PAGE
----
Wednesday, April 20

Cyberpunk Roleplaying

Cory Doctorow blogged about cyberpunk roleplaying the other day, and as Fraxas could probably tell you, boy does that take me back.
As a genre, cyberpunk has the kind of potential for wish-fulfillment and adventure that appeals to a lot of us, and it's a short step from daydreaming about embedded neural interfaces, reflex augmentation, and dystopian gang-wars to playing them out in collaborative gaming experiences
Before I go further, I'd like to preface this post with an introduction. And before the introduction, a prelude. And before the prelude, a disclaimer. We all know that roleplaying is horribly geeky. But you already now that we play Magic:the Gathering --online, no less-- so the damage is already done. Besides, we wear our geekiness on our sleeves. No longer are we awkward teenagers, starved for acceptance. We are confident, married, and hygenic adults; therefore, there is no shame in the following admission.

Like Cory, Fraxas and I are both lapsed roleplayers. In fact, we maintained a campaign that lasted 7 years of real world time and 20-some years in the world of our game, a fantastic cyberpunk vehicle called Underground that has since dropped off the face of the planet. Here are the last remaining remnants of this game to be found on the web:

  • The publisher's abandoned order site
  • An old unfavourable review of the game - maybe I'll rebut it sometime
  • An old semi-favourable review
  • The book's pen-and-paper database entry
  • The Amazon page for the rulebook, including some customer reviews
In his post, Cory Doctorow raves over the details and flavour of a particular game, but the completeness of its rulespace makes him a little uneasy:
The rules then take apart all the themes in every flavor of cyberpunk, post-cyberpunk, SIngularity and what-have-you fiction and expose their formulaic roots, literally reducing them to numerical expressions of, for example, the comparative bad-assness of Hiro Protagonist's Metaverse bike and Molly Mirrorshades's retracting claws. It made me a little squeamish, seeing it all turned into quantities and formulae like that. . .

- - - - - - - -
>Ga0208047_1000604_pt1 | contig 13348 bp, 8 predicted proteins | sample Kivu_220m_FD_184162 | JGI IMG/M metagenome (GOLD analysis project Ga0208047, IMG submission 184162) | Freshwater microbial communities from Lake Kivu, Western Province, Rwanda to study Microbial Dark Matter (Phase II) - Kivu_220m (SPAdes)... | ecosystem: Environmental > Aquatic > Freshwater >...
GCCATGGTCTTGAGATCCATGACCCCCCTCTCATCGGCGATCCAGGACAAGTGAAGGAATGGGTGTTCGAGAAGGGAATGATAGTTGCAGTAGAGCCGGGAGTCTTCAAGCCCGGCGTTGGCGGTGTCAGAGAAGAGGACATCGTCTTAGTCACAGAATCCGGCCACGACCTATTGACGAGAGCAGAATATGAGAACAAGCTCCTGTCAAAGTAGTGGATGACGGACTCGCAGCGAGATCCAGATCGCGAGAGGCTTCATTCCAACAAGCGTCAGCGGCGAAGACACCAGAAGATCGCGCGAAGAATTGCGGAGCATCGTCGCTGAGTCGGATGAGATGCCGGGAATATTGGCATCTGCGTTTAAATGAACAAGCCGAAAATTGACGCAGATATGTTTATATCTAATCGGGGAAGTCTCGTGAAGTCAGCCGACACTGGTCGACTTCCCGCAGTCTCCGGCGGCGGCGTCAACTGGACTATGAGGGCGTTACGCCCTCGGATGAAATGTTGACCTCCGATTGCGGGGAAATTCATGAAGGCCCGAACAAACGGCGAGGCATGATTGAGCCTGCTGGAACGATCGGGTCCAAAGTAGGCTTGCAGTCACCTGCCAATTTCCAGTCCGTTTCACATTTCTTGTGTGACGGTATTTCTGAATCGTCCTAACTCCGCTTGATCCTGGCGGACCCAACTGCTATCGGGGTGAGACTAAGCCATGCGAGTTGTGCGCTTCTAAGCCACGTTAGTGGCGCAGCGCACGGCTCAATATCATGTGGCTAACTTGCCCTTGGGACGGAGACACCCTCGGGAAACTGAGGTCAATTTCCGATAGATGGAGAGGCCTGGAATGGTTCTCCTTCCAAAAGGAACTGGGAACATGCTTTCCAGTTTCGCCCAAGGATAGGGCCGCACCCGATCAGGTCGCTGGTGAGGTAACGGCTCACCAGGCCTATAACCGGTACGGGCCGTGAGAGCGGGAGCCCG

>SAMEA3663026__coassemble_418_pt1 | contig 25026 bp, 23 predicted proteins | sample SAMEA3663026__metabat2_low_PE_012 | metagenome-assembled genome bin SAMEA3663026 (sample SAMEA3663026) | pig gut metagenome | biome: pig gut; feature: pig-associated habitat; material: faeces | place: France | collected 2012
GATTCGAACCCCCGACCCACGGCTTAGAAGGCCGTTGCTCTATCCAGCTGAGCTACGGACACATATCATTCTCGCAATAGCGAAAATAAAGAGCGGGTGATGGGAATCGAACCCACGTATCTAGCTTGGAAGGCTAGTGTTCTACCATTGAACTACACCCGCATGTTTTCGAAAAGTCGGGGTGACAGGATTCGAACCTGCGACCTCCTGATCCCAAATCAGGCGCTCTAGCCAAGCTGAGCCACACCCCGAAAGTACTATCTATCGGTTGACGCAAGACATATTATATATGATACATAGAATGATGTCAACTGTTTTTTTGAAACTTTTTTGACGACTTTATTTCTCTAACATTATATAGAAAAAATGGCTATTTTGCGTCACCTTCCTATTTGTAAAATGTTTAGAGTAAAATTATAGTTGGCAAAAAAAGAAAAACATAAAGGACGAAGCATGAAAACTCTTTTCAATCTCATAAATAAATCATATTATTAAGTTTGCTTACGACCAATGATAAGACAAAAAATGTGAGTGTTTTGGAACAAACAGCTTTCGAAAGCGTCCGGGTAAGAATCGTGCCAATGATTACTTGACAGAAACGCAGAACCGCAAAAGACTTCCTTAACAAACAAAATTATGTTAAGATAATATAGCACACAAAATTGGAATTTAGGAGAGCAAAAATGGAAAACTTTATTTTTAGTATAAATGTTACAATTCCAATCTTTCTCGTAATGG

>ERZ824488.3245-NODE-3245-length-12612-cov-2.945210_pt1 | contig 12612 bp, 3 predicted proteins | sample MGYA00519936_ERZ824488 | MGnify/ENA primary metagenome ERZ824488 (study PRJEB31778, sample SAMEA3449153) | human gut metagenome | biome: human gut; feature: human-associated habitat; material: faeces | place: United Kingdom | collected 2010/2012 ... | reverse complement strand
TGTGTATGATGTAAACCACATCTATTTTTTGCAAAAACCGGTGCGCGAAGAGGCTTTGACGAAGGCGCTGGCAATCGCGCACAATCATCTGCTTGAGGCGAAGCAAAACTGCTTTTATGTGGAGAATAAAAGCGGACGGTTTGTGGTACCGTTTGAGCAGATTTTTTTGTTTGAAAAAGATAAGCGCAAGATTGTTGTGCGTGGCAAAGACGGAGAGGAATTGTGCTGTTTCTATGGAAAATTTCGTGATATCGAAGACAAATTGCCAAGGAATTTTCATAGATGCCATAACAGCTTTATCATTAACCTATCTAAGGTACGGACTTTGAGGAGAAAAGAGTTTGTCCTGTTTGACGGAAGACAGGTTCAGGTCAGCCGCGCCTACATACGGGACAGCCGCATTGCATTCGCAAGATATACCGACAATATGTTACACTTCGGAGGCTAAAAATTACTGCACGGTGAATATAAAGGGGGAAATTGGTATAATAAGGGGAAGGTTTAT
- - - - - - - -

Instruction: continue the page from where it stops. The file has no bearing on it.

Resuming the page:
Quantities and formulae. I have two things to say about that as they related to the old High-School Era Underground Campaign.

First, it's exactly the quantities and formulae that form roleplaying's initial appeal to the budding Grade Nine geek. As in, we already really liked all the tropes of cyberbunk (or fantasy, or perhaps vampire-gothism) But what really hooked us was this: our first encounter with an RPG rulebook, leafing through the oversize pages, absorbing all the rules, filtering the numbers and equations through our geeky forebrains. In other words, it was the action of rules-processing that triggerred us into believing that we could be part of that world; the mathematical rules, tailored to our minds, confined our imaginations to a sector of plausibility, and hence roleplayability. The Underground book excelled in this case; funny, colourful, bitingly satirical, and full of near-future dystopian cyberpunky goodness, bundled with a logarithmic rules scheme that made for fast game-action.

My second point is this: the rules --the quantities and formulae-- hamstring the estrwhile roleplayer as speedily as they entince him. The concepts of mini-maxing, hack-n-slashing, or metagaming in any sense surface very quickly in pen-and-paper roleplaying, and those are plenty of reasons to let the Quanties and Formulae make you feel queasy. But good gamers don't let that happen, or at the very least, they don't let it interfere with quality of narrative and gameplay.

What is roleplaying? It's basically improvisational, collaborative storytelling. That's all it is, really. Not everybody needs dice for that - Fraxas and I abandoned the dice very early in our campaign. In so doing, we also pretty much ignored the "rules." We even came to ignore the provided framework and setting of the game itself (as GM, in a twist on the player, I moved the action ahead 9 years, effectively changing the world), chosing to craft one of our own as we went along.

So while we no longer feel ashamed of our geekiness, it turns out that roleplaying isn't necessarily that geeky. Sure, when you call it roleplaying, you're conjuring images of fat unwashed men pretending to be elves or munchkins in their parent's basement. But "improvisational, collaborative storytelling"? I'll bet some of the world's greatest stories were conceived in just that fashion.

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